Of course not everyone agrees with the Governor's assessment. Sure Bill Allen was Frankensteining around Juneau day and night passing around hundred dollars bills like tootsie pops on Halloween, growling out orders to any legislator whose lapels he could clamp in his ham fists. But after all, isn't he just exercising his right to free speech?

"The governor has called it a culture of corruption, and that has really offended me," said Gary Stevens, R-Kodiak, the State Senate Majority Leader. In 2006 he worked closely with then Senate President Ben Stevens on its tarnished oil tax bill. "It looks like there may be some corruption, but that does not mean we are all corrupt," he said. "The governor should not keep saying that".

After all Ben has denied any wrongdoing. Maybe Gary believes him.

Remember when Boy George denied being gay? Despite a wardrobe made mostly of pastel scarves and Hillary Clinton hats, Culture Club's lead singer nearly cracked his pancake makeup in shock whenever it was suggested that he preferred his playtime mano a mano. Until a messy breakup with a band mate awkwardly outed him. But let's face it. Was anyone really surprised?

A messy breakup has served to out some of Alaska's biggest trout. But is anyone really surprised that a group signed to the Conoco Philips label and calling itself the "Corrupt Bastards Club" is into gangster rap? The question is not whether our legislators "are all corrupt". It is whether it can be believed that you thought a guy who took a quarter of a million dollars from VECO and then ran around Juneau working almost exclusively on their behalf was not corrupt. Ben Stevens chased public servants around the capitol like a loose pit bull. Some hands he bit. Some he licked.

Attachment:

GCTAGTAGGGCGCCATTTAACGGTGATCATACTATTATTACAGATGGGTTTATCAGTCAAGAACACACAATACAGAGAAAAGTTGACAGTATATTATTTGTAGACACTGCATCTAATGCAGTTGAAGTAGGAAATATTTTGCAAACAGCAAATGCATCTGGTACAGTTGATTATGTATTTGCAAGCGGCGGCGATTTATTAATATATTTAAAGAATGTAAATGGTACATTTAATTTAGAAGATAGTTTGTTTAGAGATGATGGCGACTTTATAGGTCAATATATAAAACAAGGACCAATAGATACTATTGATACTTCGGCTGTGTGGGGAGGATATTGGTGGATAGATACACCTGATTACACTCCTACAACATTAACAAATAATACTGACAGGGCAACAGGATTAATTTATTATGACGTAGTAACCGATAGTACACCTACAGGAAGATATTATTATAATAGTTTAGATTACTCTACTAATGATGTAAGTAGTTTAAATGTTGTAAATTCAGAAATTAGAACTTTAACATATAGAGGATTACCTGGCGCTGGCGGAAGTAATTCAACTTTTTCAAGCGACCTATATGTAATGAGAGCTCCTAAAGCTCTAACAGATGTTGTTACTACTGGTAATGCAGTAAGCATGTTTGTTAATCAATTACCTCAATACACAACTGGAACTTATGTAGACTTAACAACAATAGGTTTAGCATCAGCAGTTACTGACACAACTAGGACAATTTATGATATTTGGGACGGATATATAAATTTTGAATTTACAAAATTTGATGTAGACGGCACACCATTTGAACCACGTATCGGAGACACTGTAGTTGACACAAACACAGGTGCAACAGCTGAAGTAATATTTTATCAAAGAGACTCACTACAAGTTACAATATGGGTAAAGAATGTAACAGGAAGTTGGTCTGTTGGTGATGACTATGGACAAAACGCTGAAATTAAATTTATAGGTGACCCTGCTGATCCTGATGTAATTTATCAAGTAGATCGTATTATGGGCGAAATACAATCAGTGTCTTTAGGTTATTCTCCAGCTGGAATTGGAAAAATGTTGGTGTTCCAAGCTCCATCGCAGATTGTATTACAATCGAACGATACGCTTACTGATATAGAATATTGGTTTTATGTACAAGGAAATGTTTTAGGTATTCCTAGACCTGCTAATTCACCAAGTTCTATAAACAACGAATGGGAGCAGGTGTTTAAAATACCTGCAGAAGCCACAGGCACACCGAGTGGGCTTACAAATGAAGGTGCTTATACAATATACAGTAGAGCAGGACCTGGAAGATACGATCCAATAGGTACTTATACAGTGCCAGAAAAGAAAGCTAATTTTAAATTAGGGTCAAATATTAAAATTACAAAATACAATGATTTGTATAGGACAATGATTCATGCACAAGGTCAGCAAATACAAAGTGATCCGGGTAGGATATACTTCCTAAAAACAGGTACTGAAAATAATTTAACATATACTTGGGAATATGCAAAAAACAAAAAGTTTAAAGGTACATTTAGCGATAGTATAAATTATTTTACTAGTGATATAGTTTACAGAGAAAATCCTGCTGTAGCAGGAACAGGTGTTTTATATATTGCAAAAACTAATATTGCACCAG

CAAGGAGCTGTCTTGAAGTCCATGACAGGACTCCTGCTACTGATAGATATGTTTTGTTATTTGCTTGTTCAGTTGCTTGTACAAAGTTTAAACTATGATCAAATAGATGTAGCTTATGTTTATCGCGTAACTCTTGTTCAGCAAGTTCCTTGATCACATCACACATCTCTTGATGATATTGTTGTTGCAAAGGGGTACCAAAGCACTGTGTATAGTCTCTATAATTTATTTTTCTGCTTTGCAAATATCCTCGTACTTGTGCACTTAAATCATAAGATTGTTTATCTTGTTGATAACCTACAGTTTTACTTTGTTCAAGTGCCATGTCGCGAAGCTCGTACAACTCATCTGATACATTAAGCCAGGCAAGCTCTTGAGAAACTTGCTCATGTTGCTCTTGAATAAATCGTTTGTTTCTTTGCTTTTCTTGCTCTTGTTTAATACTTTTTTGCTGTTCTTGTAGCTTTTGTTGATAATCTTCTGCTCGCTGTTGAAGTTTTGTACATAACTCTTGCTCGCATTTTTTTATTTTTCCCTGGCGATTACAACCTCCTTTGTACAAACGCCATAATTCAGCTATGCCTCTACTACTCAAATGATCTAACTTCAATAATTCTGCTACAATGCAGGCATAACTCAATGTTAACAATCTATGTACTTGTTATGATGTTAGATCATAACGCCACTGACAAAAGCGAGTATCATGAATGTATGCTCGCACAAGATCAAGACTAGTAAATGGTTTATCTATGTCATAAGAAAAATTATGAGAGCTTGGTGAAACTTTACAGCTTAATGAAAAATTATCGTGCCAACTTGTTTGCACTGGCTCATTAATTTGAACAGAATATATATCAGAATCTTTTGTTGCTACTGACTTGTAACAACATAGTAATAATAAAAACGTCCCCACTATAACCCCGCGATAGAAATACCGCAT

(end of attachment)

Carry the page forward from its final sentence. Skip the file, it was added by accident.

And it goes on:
Look at your own hand. A bite from Ben will heal in time. A lick might stain you forever.

AlaskaReport's ongoing Alaska corruption coverage:'s Corrupt Bastard Club Stories

Ben Stevens Fined $150 & $150: APOC Blind to Corruption

Alaska Senate president Ben Stevens has accepted bribes from seafood processors, according to Ray Metcalfe

Judge rules "Corrupt Bastards" be tried separately

Ted Stevens under criminal investigation for corruption

Ted Stevens & Corruption: Move Over Duke Cunningham

Ted Stevens and Don Young Fail to Provide 'Honest Services'

FBI in Alaska closing in on Ted Stevens' son Ben

Legislators still stumping for VECO - By Ray Metcalfe

Alaska fishermen shout at Ted Stevens in Kodiak. Stevens lated lied to a reporter and denied the incident occurred.

© AlaskaReport News and Terry Haines

See Terry Haines' Previous Posts Here

Terry Haines is a Kodiak deckhand and representative for Fish Heads, an advocacy group dedicated to preserving the vitality of Alaska's fishing communities. Contact Terry Haines

See Terry Haines' Previous Posts Here